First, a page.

Art Inspired by Zoology Museum

Aberdeen artist Bibo Keeley’s work is often inspired by organic forms and the themes Life and Death and our Connectedness with the Natural World. Here she talks about her bronze sculpture which is currently being exhibited in Aberdeen. The visual inspiration for the work stemmed from her research at the Zoology Museum of the University of Aberdeen.

“My sculpture AIRBORNE is a stylized representation of an eagle’s head, cast in bronze. It juxtaposes the ideas of freedom and conflict, and the weight of the bronze echoes the heaviness of shrapnel, which contradicts the lightness of the natural flight of birds.

The head is depicted without eyes, which suggests that the real eagle, flying above the ground, is blind to our human conflicts, ideologies – and the artificial divisions which man has created on earth’s landscape.

The sculpture is exhibited as part of Cause and Effect: An Exhibition in Response to Recent World Conflict at the Pentland Gallery in Aberdeen.

Bibo Keeley bird study of flamingo and eagleThe inspiration for the piece can be traced back to my visual research at the Zoology Museum, where I spent many hours drawing and photographing a variety of bird specimens.

From the original sketches I created further drawings and watercolour studies, narrowing down the different kinds of birds. I narrowed the selection even further when I prepared 3D studies of the heads of the flamingo, the gannet and the eagle. I made these pieces using plaster and mixed media. It was the eagle which I found most fascinating, and which I then decided to turn into a bronze sculpture. There is a great sense of permanence associated with bronze which is inspiring to me.

Bibo Keeley 3D study for bronze sculptureCreating a bronze sculpture from an original model is an involved and expensive process. The process I used is known as the ‘lost wax’ method. To begin with, I made a two-part mould from the original model. Into this I poured molten wax, which then solidified to create a hollow positive version. Then, I removed the mould and coated the wax version in liquid silicon ceramic. Once dried, I melted out the wax to leave a hard and heat-proof ceramic shell. I made two versions of this whole process with the intention of creating two identical bronzes. The mould-making process took several days, before I took it into the foundry for the bronze pouring.

Bibo Keeley pouring the bronze - 500kbDuring the pouring, one of the shells broke, creating an irregular cast. Such unexpected developments during the creation of an artwork can be very inspiring. They have the potential to take an artist’s thought process into a different direction. In this case, the eagle head which emerged from the mould, with its uneven edges, immediately reminded me of strangely beautiful shrapnel. Because of its incomplete head, it could only sit facing upwards to the sky, but still appeared majestic.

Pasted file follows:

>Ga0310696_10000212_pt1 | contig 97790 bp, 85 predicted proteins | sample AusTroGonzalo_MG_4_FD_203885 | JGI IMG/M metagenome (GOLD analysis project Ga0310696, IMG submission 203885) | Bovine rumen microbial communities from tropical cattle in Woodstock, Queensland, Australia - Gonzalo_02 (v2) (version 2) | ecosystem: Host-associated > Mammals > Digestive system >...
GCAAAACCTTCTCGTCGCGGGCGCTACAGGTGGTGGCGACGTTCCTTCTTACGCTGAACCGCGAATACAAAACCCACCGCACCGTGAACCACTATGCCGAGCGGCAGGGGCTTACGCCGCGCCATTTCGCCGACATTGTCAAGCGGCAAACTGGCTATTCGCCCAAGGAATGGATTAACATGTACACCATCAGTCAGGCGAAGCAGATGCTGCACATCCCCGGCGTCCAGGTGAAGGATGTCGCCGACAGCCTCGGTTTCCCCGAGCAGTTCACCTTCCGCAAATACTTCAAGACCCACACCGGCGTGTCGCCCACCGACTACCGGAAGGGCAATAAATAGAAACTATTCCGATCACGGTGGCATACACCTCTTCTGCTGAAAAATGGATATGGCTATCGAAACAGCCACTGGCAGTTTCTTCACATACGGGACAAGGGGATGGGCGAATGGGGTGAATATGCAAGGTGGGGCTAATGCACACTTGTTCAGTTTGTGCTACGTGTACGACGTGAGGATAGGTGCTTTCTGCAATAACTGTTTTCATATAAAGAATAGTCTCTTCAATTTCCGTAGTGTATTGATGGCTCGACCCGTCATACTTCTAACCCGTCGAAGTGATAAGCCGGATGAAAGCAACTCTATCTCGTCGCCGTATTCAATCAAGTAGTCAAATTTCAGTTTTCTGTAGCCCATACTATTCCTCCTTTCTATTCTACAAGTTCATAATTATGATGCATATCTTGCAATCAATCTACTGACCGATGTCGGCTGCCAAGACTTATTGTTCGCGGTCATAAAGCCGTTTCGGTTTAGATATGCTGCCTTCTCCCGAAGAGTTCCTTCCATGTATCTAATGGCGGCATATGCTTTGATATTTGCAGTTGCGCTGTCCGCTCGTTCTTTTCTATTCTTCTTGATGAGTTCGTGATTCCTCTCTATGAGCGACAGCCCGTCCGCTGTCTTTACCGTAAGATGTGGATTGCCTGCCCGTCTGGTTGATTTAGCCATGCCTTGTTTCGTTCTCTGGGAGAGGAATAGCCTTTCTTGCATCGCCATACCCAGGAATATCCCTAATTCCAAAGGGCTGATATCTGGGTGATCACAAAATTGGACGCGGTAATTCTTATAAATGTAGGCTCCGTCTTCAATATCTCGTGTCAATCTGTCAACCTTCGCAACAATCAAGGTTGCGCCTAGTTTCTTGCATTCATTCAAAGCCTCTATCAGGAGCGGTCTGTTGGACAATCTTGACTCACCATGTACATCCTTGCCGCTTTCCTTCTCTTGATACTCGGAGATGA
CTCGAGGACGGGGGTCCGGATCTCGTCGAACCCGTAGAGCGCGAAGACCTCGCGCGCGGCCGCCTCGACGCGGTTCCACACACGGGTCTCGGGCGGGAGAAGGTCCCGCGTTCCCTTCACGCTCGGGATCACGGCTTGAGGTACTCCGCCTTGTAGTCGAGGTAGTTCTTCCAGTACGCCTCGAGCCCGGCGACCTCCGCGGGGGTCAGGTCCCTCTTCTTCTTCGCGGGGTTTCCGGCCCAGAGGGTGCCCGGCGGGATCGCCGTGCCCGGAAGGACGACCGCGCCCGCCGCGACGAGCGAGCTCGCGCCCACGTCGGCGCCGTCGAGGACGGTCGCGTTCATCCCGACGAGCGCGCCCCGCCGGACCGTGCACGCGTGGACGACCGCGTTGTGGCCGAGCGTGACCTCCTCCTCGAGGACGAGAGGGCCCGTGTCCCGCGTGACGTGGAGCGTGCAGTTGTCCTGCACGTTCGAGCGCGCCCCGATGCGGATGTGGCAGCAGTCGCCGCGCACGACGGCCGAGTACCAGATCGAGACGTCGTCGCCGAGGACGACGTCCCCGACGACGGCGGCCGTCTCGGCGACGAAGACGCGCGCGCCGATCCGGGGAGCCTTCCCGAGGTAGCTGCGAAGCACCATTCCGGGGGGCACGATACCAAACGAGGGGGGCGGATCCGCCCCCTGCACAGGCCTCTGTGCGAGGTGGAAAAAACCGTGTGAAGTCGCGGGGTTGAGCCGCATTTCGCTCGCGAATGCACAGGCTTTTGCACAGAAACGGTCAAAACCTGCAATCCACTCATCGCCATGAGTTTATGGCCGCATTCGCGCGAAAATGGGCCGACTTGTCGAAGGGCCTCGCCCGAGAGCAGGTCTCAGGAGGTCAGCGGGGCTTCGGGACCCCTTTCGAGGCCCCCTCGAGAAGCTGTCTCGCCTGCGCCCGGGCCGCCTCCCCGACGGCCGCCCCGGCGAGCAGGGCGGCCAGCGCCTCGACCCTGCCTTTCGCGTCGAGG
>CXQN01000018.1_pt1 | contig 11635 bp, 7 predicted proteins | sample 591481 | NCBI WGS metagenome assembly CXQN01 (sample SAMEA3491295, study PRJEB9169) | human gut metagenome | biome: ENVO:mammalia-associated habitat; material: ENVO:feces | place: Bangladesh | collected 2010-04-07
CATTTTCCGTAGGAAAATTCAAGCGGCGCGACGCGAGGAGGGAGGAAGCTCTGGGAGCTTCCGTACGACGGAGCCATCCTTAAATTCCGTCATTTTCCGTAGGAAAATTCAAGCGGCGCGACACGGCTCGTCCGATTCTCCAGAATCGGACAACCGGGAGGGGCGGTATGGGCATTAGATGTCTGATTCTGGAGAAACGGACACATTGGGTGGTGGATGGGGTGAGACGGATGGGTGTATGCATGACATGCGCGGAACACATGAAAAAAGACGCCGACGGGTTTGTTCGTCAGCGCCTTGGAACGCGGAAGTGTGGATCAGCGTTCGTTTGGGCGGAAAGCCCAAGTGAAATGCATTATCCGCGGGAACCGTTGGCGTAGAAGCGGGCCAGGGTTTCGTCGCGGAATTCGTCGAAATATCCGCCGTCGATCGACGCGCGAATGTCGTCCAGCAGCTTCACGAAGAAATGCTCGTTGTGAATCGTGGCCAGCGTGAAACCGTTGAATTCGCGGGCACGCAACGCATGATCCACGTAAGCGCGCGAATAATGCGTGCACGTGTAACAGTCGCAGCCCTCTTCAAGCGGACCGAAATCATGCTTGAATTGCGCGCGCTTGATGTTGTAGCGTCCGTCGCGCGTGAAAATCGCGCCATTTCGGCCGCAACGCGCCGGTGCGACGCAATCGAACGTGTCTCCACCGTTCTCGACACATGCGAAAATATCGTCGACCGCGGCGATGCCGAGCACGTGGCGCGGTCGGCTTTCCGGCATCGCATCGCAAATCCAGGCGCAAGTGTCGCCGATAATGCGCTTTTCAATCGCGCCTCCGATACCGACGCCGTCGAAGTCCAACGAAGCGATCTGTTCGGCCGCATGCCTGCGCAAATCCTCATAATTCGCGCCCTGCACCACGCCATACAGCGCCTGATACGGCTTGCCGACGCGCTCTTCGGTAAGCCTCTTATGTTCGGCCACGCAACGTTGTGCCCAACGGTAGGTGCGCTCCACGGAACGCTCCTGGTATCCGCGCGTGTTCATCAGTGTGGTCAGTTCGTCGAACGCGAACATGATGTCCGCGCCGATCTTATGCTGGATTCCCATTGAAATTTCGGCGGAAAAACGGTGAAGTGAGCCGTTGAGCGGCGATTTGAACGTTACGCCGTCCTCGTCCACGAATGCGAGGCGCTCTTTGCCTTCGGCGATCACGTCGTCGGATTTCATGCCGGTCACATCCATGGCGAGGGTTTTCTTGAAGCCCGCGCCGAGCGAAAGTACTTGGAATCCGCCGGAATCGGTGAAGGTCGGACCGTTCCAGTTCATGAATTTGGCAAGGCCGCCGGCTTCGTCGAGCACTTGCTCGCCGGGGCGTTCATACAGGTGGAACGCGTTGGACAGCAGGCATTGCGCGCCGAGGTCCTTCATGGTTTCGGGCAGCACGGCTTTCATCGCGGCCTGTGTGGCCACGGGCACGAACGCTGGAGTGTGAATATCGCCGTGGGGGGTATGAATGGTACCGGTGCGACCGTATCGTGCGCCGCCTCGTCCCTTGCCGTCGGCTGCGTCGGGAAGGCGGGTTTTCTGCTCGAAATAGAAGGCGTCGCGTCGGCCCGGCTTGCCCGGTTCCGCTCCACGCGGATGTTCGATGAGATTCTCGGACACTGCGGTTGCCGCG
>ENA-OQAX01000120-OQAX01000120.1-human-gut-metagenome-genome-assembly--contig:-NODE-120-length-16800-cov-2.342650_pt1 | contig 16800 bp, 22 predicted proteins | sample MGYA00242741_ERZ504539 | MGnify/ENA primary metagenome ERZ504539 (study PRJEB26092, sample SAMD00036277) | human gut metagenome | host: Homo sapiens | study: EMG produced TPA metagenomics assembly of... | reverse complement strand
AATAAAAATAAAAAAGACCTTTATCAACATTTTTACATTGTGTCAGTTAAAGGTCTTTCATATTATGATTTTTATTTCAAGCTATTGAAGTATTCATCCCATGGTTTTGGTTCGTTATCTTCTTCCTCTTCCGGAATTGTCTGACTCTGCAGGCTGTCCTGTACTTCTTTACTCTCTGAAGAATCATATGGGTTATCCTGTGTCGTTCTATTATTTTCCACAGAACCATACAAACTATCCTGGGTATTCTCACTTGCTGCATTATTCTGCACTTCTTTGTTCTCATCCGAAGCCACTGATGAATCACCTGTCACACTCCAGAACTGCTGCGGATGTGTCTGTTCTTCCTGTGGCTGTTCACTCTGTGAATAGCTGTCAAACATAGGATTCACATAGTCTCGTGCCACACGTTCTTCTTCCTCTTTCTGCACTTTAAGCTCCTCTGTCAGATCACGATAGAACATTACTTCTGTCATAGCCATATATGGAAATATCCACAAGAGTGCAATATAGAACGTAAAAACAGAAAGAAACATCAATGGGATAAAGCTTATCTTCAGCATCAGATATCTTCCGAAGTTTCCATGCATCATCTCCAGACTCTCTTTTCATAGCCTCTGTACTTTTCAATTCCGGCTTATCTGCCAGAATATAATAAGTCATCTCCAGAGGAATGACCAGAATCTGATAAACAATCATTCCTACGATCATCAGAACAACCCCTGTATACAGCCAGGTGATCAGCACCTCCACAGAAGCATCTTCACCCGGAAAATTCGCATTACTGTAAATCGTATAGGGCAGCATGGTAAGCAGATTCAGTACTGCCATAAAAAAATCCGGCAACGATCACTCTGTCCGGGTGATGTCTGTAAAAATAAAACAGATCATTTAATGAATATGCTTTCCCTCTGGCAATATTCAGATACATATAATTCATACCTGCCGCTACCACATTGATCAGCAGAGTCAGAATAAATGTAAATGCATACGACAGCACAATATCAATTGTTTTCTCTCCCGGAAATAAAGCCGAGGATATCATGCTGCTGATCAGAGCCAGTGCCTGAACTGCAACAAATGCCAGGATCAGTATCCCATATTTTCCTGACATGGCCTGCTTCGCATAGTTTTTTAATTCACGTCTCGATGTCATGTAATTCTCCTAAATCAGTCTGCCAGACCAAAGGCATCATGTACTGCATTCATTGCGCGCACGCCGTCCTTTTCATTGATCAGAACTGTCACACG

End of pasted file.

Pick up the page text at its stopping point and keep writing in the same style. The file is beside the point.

A video of the Bronze pouring can be found here: https://vimeo.com/122895120

I am interested in figurative sculpture including primitive art, which is often imbued with symbolism and spiritual meaning. Numerous nations and tribes of very different cultural backgrounds and beliefs attach special significance to the eagle, varying from great strength and warrior courage to spiritual balance and peace.

Bibo Keeley AIRBORNE bronze sculptureAs an artist who seeks inspiration from the natural world, the eagle – which has suffered greatly from persecution and loss of habitat but is now a protected species and re-established with human assistance – is a symbol of hope.”

 

 


Bibo Keeley’s bronze sculpture AIRBORNE can be seen in the show ‘Cause and Effect: An Exhibition in Response to Recent World Conflict’ at:

Pentland Fine Art
88 Holburn Street, Aberdeen AB10 6BY
15- 30 January 2016

QRBibo Keeley’s website:
bibokeeley.wordpress.com

also accessible via this QR code.

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About uoamuseums

The University of Aberdeen's Museums include King’s Museum and the University's Zoology Museum. The museums can claim to be Scotland's oldest, with records of museums and collections as far back as the late 17th century. Thanks to their status as a Recognised Collection of national significance, the Zoology Museum’s displays are currently being improved, while King's Museum hosts changing exhibitions drawn from across the collections, particularly those formerly in Marischal Museum. Visitors are warmly welcomed to the museums, and there are no charges for admission. Marischal College now houses the Museums Collections Centre, caring for and conserving many of the collections.
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